Sometimes you feel like pearls, sometimes you feel like emeralds! We totally get that. Luckily, when you're the damn Queen of England, you get to match your jewels to your mood. The Grand Duchess Vladimir tiara has a pretty rich (ha!) history. Made by Bolin for the Grand Duchess Vladimir, and it sat on her head frequently until the revolution. The family fled Russia, leaving it behind, but it was smuggled out of the country by a British agent and returned to the exiled Duchess. The tiara was bought by Queen Mary in 1921 from the Duchess's daughter, Grand Duchess Elena. The Queen exchanged the pearls for emeralds, and it was passed onto Queen Elizabeth in 1953. It can be worn with the original pearls, the emeralds, or without any accompanying jewels.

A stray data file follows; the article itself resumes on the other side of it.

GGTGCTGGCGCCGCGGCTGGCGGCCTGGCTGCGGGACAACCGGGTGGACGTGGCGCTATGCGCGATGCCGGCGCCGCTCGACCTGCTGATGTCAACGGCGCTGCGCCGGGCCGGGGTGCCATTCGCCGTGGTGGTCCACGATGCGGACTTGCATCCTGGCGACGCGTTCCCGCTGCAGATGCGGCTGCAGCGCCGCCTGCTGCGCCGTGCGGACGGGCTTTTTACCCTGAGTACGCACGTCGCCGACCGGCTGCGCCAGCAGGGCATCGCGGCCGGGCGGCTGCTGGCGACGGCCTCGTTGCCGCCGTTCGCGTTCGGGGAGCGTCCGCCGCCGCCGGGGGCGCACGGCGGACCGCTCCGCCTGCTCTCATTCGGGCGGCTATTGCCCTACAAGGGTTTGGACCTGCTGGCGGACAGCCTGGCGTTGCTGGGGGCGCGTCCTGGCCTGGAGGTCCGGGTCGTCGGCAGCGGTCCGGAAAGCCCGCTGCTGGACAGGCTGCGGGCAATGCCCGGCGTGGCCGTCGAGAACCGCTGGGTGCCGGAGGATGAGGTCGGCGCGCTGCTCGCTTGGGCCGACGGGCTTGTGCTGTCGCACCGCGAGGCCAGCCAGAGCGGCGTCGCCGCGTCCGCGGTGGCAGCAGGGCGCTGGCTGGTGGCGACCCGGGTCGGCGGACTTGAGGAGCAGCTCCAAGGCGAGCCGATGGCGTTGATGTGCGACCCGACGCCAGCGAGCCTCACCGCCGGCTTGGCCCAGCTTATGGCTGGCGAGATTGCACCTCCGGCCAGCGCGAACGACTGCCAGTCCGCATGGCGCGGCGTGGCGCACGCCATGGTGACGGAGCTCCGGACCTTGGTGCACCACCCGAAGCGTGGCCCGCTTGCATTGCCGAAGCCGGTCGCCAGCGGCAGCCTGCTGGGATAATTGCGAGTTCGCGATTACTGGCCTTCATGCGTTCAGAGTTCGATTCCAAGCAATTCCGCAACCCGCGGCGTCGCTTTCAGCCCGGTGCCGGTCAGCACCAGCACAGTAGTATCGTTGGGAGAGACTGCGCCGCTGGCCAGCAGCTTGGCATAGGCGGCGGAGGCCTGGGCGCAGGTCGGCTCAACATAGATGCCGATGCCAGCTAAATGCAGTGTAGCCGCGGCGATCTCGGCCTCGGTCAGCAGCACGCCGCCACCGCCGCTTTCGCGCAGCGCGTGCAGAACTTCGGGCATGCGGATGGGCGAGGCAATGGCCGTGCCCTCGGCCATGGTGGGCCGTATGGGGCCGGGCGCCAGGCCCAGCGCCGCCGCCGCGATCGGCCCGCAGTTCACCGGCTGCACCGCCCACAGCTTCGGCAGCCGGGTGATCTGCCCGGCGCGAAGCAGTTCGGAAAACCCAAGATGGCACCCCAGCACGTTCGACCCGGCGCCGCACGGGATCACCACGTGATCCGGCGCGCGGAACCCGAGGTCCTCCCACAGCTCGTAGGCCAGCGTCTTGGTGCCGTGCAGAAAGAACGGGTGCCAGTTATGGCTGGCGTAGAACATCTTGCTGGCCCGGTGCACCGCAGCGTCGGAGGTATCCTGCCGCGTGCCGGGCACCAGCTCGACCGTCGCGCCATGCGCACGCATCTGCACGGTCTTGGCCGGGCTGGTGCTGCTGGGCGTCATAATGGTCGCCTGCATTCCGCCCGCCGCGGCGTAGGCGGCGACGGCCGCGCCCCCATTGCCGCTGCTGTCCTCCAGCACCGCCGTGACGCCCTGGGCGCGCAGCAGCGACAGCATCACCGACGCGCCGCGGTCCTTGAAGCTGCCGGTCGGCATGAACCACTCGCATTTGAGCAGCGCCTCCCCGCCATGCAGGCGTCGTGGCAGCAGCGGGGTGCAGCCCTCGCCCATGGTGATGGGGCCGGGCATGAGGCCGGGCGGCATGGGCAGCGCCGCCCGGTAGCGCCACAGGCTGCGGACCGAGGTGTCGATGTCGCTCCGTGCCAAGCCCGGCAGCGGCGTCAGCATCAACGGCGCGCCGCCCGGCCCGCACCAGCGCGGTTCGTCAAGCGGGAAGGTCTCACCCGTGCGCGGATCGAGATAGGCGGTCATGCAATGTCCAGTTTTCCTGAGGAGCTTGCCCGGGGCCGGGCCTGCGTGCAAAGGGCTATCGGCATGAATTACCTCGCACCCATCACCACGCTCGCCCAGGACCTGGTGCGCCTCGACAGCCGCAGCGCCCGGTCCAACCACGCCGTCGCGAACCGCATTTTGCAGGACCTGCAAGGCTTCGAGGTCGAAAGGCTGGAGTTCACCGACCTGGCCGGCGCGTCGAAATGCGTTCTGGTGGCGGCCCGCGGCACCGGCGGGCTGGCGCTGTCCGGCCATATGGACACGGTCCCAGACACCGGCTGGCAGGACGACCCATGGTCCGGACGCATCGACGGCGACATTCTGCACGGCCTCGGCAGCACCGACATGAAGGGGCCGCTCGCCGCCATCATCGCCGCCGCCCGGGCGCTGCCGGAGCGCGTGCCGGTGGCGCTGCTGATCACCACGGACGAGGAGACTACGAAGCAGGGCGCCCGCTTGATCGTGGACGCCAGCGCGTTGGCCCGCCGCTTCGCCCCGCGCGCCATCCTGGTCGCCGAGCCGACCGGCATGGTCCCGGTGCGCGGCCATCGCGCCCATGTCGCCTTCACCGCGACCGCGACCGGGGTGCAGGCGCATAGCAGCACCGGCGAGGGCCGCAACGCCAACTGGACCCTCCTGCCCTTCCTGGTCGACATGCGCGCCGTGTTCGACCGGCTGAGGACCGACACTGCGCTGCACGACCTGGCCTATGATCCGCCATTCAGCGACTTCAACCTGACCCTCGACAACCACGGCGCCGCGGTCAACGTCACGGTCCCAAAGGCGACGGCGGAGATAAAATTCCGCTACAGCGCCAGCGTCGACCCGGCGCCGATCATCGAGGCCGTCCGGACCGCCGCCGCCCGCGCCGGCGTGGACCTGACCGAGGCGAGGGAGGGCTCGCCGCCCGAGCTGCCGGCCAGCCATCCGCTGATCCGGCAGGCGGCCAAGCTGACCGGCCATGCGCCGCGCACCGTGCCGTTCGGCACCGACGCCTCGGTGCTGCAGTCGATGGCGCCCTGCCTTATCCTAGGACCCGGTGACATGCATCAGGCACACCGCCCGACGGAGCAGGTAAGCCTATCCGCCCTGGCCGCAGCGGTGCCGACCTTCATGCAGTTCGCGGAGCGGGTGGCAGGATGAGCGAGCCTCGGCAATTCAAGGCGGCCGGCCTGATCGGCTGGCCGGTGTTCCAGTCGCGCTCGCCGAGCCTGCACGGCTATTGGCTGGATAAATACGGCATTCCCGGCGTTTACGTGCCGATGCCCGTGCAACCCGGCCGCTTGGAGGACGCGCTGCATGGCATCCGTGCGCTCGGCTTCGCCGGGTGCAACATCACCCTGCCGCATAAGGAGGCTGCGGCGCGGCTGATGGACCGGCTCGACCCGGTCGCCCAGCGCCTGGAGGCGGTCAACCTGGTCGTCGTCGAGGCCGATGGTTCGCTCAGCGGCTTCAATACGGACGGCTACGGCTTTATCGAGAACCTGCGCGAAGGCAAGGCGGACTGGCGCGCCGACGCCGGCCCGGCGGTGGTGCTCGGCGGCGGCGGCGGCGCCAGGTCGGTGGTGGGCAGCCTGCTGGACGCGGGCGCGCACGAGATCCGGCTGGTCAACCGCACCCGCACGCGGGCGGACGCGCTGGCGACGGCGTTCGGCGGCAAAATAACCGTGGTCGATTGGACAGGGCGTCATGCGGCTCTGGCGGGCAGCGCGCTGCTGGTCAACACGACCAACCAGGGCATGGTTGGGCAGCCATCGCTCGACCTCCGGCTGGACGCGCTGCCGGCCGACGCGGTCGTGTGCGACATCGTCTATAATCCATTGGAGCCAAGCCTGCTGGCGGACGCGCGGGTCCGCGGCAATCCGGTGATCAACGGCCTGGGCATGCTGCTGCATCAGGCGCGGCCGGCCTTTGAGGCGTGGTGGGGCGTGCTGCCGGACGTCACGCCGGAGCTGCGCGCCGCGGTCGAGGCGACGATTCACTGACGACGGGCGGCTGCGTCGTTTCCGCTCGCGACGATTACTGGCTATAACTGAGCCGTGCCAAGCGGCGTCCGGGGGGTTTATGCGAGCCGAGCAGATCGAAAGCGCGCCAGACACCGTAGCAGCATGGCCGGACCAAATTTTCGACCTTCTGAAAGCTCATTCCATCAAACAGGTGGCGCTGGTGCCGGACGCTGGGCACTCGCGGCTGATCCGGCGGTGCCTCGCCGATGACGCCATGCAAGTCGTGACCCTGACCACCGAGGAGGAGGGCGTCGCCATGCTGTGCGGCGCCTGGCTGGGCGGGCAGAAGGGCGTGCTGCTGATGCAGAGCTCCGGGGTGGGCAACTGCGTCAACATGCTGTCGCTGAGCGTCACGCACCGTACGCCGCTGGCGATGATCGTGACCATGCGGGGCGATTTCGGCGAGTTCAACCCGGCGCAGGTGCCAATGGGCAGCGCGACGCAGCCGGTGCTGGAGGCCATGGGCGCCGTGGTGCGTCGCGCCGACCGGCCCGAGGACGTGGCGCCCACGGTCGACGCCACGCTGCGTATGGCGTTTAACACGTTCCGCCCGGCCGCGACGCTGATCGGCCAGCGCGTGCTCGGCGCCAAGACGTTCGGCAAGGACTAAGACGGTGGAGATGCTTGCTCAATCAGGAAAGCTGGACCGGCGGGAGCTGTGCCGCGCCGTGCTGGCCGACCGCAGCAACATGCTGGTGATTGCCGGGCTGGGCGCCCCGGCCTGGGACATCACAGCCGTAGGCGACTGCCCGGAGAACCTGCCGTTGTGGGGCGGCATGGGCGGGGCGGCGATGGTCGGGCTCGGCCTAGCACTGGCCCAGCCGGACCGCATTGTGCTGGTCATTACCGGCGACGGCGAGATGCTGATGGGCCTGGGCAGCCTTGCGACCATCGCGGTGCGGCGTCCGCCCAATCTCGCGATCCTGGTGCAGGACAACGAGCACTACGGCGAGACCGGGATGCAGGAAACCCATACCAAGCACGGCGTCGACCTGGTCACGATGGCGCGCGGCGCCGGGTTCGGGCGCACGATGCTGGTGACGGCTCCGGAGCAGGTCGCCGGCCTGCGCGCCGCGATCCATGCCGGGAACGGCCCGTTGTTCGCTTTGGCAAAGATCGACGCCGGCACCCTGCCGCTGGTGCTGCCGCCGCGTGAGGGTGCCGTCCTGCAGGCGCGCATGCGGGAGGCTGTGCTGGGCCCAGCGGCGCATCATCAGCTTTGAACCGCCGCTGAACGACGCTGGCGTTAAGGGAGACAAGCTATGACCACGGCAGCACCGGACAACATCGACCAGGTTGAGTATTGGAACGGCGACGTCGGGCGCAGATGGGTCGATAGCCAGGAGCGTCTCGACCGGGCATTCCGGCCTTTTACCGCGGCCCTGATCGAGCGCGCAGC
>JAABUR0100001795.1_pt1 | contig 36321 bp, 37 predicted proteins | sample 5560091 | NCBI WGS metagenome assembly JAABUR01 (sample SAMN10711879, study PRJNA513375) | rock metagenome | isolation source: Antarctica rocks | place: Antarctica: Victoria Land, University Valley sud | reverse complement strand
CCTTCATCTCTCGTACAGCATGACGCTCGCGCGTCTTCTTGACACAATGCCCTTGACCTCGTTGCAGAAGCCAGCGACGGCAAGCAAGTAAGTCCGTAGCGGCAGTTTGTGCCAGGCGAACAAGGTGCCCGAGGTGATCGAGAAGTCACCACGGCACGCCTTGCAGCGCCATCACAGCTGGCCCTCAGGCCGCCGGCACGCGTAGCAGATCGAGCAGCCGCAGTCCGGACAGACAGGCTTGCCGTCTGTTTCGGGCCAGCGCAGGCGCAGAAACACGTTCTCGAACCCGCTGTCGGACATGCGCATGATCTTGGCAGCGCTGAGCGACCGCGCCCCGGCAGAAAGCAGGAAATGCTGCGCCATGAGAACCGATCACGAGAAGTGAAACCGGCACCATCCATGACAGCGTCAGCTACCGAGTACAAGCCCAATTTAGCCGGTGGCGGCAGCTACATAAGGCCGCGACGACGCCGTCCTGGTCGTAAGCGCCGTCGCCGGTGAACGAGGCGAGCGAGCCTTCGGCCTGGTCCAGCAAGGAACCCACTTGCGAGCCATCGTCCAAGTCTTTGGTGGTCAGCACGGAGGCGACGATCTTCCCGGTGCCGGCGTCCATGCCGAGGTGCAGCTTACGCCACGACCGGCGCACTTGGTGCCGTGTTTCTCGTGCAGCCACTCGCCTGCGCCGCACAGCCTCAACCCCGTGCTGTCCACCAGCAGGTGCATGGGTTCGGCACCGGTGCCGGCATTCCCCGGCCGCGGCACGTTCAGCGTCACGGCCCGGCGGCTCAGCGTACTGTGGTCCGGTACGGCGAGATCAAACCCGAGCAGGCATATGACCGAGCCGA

Oooooh, we love us a good tiara mystery! Queen Mary's Sapphire Bandeau, also known as Marie Feodorovna's Sapphire Bandeau, hasn't been seen on a royal head in decades. And its origins are a bit of a mystery. Believed to have been owned by the Empress of Russia Marie Feodorovna, the piece somehow made its way to Queen Mary (possibly in an estate sale following the revolution?). The Queen reportedly bought the piece at a sale in Paris in 1921. The center stone was a detachable brooch, and was worn often by the Queen. Upon her death, it was left to Queen Elizabeth, but she's never worn it in public. Princess Margaret wore it often in the 1950's and 1960's, but it hasn't been seen since. It likely sits in a vault somewhere, waiting for the next royal head to adorn.